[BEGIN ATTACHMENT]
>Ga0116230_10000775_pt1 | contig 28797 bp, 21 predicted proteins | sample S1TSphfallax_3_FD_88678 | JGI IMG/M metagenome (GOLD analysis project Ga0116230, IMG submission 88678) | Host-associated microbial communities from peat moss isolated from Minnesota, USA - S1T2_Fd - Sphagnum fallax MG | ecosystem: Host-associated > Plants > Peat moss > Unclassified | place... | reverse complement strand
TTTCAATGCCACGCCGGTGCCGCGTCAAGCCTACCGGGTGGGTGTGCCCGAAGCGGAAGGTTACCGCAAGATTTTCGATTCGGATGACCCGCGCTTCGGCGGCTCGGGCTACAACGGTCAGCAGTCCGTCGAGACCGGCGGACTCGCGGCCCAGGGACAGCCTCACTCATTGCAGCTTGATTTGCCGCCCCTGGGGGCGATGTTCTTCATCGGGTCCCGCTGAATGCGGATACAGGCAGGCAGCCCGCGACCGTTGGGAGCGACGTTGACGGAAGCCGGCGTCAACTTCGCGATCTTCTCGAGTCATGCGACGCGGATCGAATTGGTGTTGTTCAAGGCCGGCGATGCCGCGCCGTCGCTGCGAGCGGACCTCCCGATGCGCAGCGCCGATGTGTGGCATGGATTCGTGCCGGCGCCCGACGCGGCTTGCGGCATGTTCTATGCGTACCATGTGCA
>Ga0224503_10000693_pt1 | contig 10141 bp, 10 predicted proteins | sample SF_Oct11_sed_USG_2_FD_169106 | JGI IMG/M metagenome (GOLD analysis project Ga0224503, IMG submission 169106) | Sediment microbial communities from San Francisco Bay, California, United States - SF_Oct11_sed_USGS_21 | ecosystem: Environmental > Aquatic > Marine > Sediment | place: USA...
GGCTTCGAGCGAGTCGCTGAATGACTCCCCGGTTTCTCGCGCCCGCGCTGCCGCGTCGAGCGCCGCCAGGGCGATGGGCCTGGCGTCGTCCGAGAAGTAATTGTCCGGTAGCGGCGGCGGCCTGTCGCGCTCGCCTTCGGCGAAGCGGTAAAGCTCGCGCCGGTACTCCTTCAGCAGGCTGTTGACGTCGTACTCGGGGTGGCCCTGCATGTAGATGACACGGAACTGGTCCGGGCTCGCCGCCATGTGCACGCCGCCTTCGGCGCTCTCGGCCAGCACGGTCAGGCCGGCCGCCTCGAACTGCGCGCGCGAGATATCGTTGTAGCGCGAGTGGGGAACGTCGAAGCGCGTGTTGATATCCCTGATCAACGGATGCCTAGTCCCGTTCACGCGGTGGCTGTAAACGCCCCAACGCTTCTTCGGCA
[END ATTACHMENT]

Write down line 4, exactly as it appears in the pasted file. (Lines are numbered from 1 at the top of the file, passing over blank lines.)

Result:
GGCTTCGAGCGAGTCGCTGAATGACTCCCCGGTTTCTCGCGCCCGCGCTGCCGCGTCGAGCGCCGCCAGGGCGATGGGCCTGGCGTCGTCCGAGAAGTAATTGTCCGGTAGCGGCGGCGGCCTGTCGCGCTCGCCTTCGGCGAAGCGGTAAAGCTCGCGCCGGTACTCCTTCAGCAGGCTGTTGACGTCGTACTCGGGGTGGCCCTGCATGTAGATGACACGGAACTGGTCCGGGCTCGCCGCCATGTGCACGCCGCCTTCGGCGCTCTCGGCCAGCACGGTCAGGCCGGCCGCCTCGAACTGCGCGCGCGAGATATCGTTGTAGCGCGAGTGGGGAACGTCGAAGCGCGTGTTGATATCCCTGATCAACGGATGCCTAGTCCCGTTCACGCGGTGGCTGTAAACGCCCCAACGCTTCTTCGGCA